Limits to growth sacrifice

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By Cees Bruggemans

The SARB is currently focused on containing inflation expectations. All must believe inflation will return to the 3%-6% target, no matter what disruption intervenes. Whatever pushes inflation higher will pass, with us showing through our actions that we believe inflation will return to target.

This beggars belief when numberless external inflation shocks ambush us, especially oil, food and rand driven by global markets and Eskom seeking tariff relief.

Yet the SARB is realistic on all these scores. It cannot control global inflation sources. It accepts that any first-round shocks from oil, food and the rand entering our universe change relative prices and increase inflation.

But as these higher prices eventually bed down, the year-on-year inflation rate should subside. As the high commodity prices are compared to high commodity prices a year earlier, they will no longer boost inflation.

It is when commodity prices explode higher, like today, that for a while we are comparing a rising price with a much lower price a year ago. That abrupt change gets absorbed into high inflation, creating a temporary bulge.

As this happens, we find simpatico central banks turning into severe disciplinarians. For how will we respond to the rising inflation? Make it worse or let it pass?

What foreigners, and Eskom, are doing to us is simple. They are impoverishing us. In essence the same as when your taxes are raised.

Income is taken away from us and given to others to enjoy as they please. Something we have to accept.

But tax increases are one thing, rising prices something quite different. We all believe in fair play, learned in kindergarten. You take something away from me against my will and I will retaliate, hissing, screaming and using nails if necessary. Give it back!

In adult life this is called restitution, if you will compensation. The SARB uses an arcane term, second-round demands, in response to first-round shocks.

In essence, the SARB wants us to turn the cheek, accept the impoverishment being dished out by external forces.

But we aren’t very good at turning the other cheek when getting slapped by whatever. We want restitution, compensation. Strong companies operate on cost plus. Pass whatever cost increases to customers while protecting high profit margins. Labour similarly wants to keep its real income, no matter what foreigners and Eskom do to them, demanding wage and salary compensation for any income losses.

No way, Jose.

On the principle of old Henry Ford that you could have any T-Ford you wanted as long as it was black, our macro policymakers are prepared to allow you any wage increase you want as long as it is less than 7% (keeping unit labour cost gains after productivity within 3%-6%).

Many of us don’t get this message.

Because the country engages through impersonal markets rather than cutting sensible deals between exhausted contestants in smoke-filled rooms, the SARB is incurring growth sacrifice by raising rates, with the Minister running a budget surplus. By accepting GDP growth below 4.5% potential, this increases resource slack.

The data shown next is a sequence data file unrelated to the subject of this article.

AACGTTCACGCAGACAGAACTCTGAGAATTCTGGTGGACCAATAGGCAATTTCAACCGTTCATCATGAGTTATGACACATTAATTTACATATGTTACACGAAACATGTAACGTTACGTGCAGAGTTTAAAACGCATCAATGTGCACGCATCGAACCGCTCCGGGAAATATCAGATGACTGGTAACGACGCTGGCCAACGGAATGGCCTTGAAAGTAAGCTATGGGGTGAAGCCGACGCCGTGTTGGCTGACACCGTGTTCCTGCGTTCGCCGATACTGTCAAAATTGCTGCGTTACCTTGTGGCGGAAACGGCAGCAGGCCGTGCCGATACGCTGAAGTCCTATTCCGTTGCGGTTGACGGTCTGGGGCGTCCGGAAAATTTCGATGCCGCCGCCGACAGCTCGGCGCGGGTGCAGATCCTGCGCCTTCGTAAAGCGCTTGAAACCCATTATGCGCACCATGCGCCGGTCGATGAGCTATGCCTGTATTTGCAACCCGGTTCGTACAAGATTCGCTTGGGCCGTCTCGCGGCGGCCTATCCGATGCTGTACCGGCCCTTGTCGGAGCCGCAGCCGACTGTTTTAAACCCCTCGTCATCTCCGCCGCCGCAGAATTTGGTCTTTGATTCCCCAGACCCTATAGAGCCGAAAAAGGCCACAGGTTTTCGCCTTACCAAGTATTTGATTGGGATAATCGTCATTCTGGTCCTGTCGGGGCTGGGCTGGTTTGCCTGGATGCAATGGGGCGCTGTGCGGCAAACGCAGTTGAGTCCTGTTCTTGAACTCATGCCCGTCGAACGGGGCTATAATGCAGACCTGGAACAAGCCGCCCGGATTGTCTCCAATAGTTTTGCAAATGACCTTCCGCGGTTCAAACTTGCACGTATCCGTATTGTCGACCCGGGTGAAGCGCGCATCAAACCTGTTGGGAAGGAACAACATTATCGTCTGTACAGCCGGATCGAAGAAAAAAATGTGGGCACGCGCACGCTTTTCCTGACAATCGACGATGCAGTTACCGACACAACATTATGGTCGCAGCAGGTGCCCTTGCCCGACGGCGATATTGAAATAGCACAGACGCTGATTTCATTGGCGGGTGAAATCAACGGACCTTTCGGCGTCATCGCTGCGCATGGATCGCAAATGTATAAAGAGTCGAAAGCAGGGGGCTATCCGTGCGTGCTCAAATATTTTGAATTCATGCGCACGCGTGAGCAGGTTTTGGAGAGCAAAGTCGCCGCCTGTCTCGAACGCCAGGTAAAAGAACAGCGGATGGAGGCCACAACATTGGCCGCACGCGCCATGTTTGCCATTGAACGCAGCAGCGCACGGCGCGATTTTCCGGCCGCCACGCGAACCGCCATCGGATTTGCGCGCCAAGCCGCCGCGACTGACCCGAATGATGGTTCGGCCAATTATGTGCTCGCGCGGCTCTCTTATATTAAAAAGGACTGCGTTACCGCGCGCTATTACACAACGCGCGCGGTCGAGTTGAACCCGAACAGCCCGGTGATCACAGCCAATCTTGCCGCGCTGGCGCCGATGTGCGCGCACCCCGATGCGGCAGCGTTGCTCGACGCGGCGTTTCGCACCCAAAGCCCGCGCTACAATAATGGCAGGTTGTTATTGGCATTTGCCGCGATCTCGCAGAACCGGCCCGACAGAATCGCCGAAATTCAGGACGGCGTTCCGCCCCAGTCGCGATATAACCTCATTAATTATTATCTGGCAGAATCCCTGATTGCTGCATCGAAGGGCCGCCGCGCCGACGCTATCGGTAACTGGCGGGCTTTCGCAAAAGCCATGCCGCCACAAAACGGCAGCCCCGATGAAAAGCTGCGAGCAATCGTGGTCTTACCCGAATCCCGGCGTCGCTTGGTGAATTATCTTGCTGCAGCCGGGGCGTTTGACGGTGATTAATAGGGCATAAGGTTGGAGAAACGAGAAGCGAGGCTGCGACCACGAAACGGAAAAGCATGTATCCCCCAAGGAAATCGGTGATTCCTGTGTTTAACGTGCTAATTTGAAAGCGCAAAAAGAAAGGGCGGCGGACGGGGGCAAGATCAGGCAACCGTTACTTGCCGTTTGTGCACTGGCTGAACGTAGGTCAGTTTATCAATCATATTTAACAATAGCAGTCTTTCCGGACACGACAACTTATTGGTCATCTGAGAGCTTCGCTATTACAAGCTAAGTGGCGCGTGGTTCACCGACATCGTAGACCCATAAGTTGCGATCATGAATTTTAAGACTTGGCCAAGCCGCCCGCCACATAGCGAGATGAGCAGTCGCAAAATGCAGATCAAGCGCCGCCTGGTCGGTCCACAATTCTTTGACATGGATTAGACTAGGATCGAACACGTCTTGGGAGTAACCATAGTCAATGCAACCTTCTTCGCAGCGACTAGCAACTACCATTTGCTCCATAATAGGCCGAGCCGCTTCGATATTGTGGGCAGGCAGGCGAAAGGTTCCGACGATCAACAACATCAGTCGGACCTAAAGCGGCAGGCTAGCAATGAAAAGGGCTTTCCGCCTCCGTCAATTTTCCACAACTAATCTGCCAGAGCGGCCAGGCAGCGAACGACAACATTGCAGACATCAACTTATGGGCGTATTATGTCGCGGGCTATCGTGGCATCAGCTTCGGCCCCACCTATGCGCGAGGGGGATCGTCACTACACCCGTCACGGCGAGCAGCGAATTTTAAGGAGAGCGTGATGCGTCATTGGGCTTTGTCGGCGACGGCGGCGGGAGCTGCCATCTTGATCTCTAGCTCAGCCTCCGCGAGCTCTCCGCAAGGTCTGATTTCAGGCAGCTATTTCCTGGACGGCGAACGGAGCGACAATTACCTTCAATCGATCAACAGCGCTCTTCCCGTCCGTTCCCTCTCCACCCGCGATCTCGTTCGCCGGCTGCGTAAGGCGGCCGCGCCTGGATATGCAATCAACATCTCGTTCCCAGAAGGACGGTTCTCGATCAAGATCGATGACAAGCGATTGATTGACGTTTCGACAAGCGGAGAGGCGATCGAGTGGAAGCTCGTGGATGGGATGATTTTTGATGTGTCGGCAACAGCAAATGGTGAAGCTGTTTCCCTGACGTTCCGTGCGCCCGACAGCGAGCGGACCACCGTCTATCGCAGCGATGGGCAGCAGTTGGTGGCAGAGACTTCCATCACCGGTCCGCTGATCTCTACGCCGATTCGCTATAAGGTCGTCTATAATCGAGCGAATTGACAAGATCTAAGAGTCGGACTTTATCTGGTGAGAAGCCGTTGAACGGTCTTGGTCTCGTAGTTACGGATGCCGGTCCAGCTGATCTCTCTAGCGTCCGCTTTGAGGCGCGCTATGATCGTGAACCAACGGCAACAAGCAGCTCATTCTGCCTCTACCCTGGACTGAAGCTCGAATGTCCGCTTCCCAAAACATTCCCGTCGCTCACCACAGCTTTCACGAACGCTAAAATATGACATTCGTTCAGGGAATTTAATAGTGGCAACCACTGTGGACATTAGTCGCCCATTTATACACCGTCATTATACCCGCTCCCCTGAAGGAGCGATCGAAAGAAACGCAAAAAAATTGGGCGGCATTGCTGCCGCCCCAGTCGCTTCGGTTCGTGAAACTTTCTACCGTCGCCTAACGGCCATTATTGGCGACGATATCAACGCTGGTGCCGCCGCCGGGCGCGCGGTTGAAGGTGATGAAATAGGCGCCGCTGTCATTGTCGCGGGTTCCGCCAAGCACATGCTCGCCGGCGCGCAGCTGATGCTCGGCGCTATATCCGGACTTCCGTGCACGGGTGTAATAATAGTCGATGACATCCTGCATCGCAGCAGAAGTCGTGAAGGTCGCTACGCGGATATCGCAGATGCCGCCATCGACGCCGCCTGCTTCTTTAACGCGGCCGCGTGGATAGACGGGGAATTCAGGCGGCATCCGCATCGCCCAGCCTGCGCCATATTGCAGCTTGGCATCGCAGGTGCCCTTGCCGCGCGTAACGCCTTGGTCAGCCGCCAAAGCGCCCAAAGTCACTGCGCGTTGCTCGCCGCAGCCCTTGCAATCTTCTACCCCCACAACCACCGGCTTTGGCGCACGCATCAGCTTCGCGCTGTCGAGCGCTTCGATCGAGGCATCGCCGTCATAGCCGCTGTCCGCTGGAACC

Businesses encounter more competition. Labour may lose jobs. This should cool the compensation culture. Don’t demand more, inflation will return to target, rates will be lowered again, all will be well.

The indebted are the chosen vehicle through their spending to gain leverage over the economy’s supply side, maintaining pricing discipline.

But how much growth sacrifice is enough? There remain strong growth supports in booming infrastructure construction, mining and agriculture. But the remaining 85% of the economy is having an increasingly hard time, rapidly cooling off, already in deep recession in 15% of its sectors, with more joining this parade daily.

In a SARB speech last week, growth is already seen below 4.5% potential. Some such growth sacrifice is expected in containing inflation expectations. But the economy is not seen derailing.

So far this may be true. But growth sacrifice is deepening, with growth projections adjusted lower daily.

National Treasury earlier this year predicted 4% GDP growth. Private estimates currently suggest 3.6%. This would still be relatively robust, given the context.

But things aren’t standing still. Instead, they are sliding. NERSA estimates the cost to the economy of Eskom power outages during November-January at R50bn, 90% of it during January. That should make for an interesting GDP growth estimate for 1Q2008 this week.

At what point would growth sacrifice through purchasing power loss, higher interest rates and a firm rand become too high a price to pay to guide second-round inflation behaviour? And where is the current xenophobia leading?

The coming months will show. CPIX could peak above 12% in 2H2008, depending on oil, food, the rand and Eskom.

Wage demands could be 10%-15%, translating into 9%-10% wage bill increases, with some job losses.

Prime interest rate could peak at 16%-16.5%.

Non-agricultural GDP growth could halve to below 3% this year, and be nearer 1%-2% next year as many keep delaying replacement, cutting spending and inventories, increasing risk aversion, watching the passing show and most of all SARB’s blunt instrument. And xenophobia.

Source: Cees Bruggemans, FNB, May 26, 2008


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